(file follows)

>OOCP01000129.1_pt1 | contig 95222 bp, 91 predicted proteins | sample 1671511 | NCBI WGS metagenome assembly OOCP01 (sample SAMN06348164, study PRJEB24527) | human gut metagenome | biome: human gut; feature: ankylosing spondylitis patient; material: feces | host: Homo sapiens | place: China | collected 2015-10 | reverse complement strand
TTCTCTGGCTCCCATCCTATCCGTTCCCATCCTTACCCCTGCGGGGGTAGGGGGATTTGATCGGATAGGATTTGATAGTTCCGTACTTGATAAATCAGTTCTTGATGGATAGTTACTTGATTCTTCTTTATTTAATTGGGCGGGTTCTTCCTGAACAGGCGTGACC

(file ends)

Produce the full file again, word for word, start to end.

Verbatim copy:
>OOCP01000129.1_pt1 | contig 95222 bp, 91 predicted proteins | sample 1671511 | NCBI WGS metagenome assembly OOCP01 (sample SAMN06348164, study PRJEB24527) | human gut metagenome | biome: human gut; feature: ankylosing spondylitis patient; material: feces | host: Homo sapiens | place: China | collected 2015-10 | reverse complement strand
TTCTCTGGCTCCCATCCTATCCGTTCCCATCCTTACCCCTGCGGGGGTAGGGGGATTTGATCGGATAGGATTTGATAGTTCCGTACTTGATAAATCAGTTCTTGATGGATAGTTACTTGATTCTTCTTTATTTAATTGGGCGGGTTCTTCCTGAACAGGCGTGACC